A few leaves remain on the branches of the Japanese maple.

While I’m at it, here are a few more shots from the garden. I hope your garden treasures are as delightful to watch. Thanks for reading.


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Spring blooms

I planted tulip bulbs last fall and love seeing them come up. Tulips are one of my favorite flowers. In addition to planting them under this tree, I have tried them in a pot. We’ll see how they do. They’re a little slower to bloom. I know Jason over at Garden in a City has had lots of luck with potted tulips. Fingers crossed I do too.

A real show-stopper (as usual) is the rhododendron under the eaves of the house. There are two more fat with flower buds ready to open. And the azaleas aren’t far behind. One advantage of working from home is I can sit out among all the spring time blooms during endless hours of conference calls. How is your garden a refuge during COVD-19?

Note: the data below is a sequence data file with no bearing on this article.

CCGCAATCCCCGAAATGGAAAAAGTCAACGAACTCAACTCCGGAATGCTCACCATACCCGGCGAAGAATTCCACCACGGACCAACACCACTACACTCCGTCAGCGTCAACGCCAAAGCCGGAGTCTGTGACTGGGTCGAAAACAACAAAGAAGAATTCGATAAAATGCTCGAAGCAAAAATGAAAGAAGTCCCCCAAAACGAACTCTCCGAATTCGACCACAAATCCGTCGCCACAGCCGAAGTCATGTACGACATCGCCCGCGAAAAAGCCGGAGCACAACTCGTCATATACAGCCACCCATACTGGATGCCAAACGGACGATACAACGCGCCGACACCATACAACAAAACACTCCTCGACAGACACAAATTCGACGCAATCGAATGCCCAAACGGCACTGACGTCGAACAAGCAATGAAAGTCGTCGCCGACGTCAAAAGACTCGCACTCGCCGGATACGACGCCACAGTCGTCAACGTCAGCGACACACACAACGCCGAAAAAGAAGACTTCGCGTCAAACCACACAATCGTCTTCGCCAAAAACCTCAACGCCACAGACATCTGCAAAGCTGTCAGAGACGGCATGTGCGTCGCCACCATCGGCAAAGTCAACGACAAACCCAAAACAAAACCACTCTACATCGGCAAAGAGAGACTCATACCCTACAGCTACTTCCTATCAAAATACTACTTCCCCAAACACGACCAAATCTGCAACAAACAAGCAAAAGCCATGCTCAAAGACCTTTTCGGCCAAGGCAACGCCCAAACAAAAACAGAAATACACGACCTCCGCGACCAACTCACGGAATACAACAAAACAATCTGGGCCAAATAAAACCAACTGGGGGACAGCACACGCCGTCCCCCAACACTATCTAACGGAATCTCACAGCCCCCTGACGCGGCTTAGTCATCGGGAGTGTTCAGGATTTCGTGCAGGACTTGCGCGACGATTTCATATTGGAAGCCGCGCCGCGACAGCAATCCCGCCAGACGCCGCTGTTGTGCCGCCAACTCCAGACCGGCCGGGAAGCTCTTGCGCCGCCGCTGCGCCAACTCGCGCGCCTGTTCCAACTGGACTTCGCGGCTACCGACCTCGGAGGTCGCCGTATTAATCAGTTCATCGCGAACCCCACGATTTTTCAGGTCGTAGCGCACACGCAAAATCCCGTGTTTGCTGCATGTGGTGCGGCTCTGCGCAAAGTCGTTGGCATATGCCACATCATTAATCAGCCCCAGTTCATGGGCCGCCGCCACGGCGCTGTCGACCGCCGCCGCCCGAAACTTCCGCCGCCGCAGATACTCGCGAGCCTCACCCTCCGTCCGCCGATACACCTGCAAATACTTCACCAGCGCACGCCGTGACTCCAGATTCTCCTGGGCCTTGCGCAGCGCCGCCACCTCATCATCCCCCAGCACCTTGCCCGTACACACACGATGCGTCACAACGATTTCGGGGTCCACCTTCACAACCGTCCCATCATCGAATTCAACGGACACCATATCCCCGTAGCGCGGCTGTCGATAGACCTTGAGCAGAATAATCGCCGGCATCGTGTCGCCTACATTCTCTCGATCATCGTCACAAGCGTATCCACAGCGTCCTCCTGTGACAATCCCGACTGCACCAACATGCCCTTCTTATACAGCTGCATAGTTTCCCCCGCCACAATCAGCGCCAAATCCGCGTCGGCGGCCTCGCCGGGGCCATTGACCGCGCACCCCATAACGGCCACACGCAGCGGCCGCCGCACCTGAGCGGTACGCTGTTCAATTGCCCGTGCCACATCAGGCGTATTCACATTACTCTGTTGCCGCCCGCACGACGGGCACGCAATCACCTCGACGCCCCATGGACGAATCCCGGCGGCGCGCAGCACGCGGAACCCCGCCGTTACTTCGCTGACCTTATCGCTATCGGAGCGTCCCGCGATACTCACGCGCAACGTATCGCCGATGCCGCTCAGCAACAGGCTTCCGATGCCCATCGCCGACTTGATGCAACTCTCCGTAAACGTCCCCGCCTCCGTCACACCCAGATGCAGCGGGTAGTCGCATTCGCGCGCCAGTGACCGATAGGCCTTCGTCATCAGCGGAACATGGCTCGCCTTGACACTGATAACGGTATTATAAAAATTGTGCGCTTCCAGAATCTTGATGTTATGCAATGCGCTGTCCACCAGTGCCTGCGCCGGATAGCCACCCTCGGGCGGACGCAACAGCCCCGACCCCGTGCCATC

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Feeling the plant love during Coronavirus

I don’t know about you, but I’ve received coronavirus emails from just about every business I frequent. But I was mildly surprised to receive emails from one of the nurseries I frequent.

And I was especially pleased with their down to earth tone. So far I’ve gotten 3. The first was sort of a keep- calm-and-garden-on type of note. Calming and reassuring, not corporate sounding, just a nice note to their customers reminding them of the joy plants and gardening brings. So true.

The second one offered free delivery with a $25 purchase and the offer of curbside service. Today, they informed they are cancelling all events until May at the earliest.

What are your local nurseries doing?


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What happened to the southern magnolia’s this year?

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A southern magnolia is the lone man standing among leafy green trees and shrubbery.

In my last house a graceful southern magnolia (Magnolia grandiflora) filled the back corner of the yard and I’d look forward to its June bloom of large, white saucer flowers against the dark green waxy looking leaves. One year, we held a surprise birthday party for my mom and I filled bowls on the table with the creamy flowers. So pretty.